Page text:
If you're an urban (or suburban) dwelling kayak angler, one potentially vexing decision you'll have to make is how to store your boat. It makes a difference in the lifespan of your kayak. And depending on how you do it, it can also make a big dent in the storage capacity of your home.

For me, storing a kayak outside is not an option. Besides the accelerated wear and tear, I have a fickle and nosy homeowner's association to contend with. So I wanted it in the garage.

Unfortunately, despite the fact that I have a 3-car garage, it's pretty close to being at full capacity. And the walls of my garage are pretty well taken too with shelving, windows, doors, and workbenches. Suspending my kayak from the roof was the obvious answer.

I've been using hoists to store bicycles for several years and it's worked out really well. I had an extra bicycle hoist, so I adapted that for my kayak. I love that hoists use what would otherwise be wasted space in the garage. They're also ideal for single person operation as opposed to lifting the kayak onto a rack or shelf system. The bike hoist's capacity is 100 lbs, which is 25% more than the kayak weighs and the straps are rated at 1250 lbs, so there's enough capacity buffer in the system that it should be safe.

I found a helpful page on the web that gave the optimal distance between the suspension points because if you don't get it right, you can warp the kayak over time.

On the hoist, there are two claws attached to movable pulleys. The claws were designed to hold a bicycle up by the seat and handlebars. They were originally bent at 90 degrees, which is fine for a bike but didn't seem very safe for a kayak. I tried to replace the claws with stainless steel quick links but I couldn't attach them to the pulleys without major surgery. So I ended up simply bending the claws upward to ensure that the strap hooks don't slip off of them. It wasn't easy because the claws were quite heavy duty and hard to bend. But it worked and it's a simple and effective solution.

I cut some strap pads from a closed-cell foam camping pad and threaded them onto the straps. All the kayak's weight concentrated at the narrow strip under the strap could deform the kayak, especially during the summer in a hot garage when the plastic softens. So the strap provides cushioning and distributes the weight over a wider surface area.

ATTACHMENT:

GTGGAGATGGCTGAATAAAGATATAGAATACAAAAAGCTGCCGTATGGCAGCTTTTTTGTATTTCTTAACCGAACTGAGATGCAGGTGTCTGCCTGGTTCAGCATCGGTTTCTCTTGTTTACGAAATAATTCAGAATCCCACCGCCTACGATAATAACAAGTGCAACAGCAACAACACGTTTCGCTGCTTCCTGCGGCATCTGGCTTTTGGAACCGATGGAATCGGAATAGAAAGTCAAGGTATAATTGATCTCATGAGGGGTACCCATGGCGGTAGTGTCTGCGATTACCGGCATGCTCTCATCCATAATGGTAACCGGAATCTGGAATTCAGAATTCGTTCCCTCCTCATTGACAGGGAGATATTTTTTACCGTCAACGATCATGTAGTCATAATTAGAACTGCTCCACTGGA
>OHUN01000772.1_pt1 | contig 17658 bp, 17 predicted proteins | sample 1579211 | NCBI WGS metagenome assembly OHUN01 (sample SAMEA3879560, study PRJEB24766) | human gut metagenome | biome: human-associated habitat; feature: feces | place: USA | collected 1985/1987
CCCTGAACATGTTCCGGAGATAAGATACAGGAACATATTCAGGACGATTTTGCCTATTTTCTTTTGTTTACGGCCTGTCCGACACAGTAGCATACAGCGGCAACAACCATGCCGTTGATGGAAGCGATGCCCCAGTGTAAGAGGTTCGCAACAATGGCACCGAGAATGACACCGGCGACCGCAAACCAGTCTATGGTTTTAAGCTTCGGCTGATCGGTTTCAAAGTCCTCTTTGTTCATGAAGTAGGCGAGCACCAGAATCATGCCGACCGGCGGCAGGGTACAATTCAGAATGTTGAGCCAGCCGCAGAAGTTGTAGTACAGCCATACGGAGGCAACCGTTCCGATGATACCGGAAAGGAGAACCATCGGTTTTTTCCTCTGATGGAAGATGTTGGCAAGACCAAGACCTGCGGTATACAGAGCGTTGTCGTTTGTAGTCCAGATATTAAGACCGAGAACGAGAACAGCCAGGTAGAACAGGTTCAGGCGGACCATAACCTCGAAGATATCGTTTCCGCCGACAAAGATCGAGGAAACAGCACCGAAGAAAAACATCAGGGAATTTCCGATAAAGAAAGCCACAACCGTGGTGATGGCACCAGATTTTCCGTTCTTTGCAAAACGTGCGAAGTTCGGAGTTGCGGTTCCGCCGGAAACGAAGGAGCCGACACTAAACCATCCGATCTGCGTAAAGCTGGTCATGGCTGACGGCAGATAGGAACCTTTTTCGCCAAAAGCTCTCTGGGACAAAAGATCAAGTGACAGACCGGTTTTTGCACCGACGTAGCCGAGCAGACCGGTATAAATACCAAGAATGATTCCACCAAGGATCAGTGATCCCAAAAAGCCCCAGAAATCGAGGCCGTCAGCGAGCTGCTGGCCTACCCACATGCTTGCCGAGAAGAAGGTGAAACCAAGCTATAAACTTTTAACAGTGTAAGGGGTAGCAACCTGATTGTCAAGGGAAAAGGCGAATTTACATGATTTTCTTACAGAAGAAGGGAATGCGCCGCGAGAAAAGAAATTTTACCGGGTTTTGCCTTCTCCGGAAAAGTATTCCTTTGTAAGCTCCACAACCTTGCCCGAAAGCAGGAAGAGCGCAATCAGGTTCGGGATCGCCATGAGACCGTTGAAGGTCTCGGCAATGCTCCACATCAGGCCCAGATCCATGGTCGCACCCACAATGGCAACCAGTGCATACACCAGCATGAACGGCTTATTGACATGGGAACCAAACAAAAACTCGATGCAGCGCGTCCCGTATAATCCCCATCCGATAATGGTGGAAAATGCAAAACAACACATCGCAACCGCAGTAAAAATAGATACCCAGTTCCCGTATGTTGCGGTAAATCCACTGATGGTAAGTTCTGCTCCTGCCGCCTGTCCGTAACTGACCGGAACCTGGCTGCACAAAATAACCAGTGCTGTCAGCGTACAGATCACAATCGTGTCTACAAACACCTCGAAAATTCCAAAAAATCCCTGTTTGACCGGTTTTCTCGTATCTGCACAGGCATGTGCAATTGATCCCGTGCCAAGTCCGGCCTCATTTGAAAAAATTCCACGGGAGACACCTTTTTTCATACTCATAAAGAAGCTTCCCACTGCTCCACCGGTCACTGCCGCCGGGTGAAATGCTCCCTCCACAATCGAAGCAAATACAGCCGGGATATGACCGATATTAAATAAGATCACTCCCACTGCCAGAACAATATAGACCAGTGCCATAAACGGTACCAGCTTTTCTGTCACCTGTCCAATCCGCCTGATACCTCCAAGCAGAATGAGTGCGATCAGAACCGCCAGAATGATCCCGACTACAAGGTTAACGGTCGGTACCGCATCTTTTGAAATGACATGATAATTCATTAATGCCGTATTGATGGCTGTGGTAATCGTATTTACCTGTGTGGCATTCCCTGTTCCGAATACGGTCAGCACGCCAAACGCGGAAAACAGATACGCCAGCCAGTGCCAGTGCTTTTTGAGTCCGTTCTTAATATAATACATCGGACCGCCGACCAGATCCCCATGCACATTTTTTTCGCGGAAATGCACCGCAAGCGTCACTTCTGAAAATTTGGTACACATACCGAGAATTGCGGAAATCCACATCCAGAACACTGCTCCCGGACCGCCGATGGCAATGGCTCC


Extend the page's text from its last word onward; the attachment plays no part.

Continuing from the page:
Hanging the hoist was logistically a hassle because my garage ceiling is so high. I actually had to rent a tall ladder to get up high enough. But it went into the ceiling joints with big lag bolts, so it's very securely mounted.

Of course, hanging a big 80 lb object over my cars made me a little nervous. If it came crashing down, it wouldn't be pretty. So for the Guacamole's first night in the hoist, I parked the cars outside and suspended her only a few inches off the ground in case there was any sort of infant mortality failure with the hoist or my installation. And even now I visually inspect the whole thing very frequently.

One practice I've adopted is to change up hanging the yak right-side-up and upside-down. Even though I've got the suspension point locations optimized, I'm still a little leery of warping the kayak when suspending it from two points in the summer heat or for long periods of time. So I alternate between right-side-up and upside-down every few weeks or so. I even set calendar reminders on my phone to help me remember when it's time to flip the burger.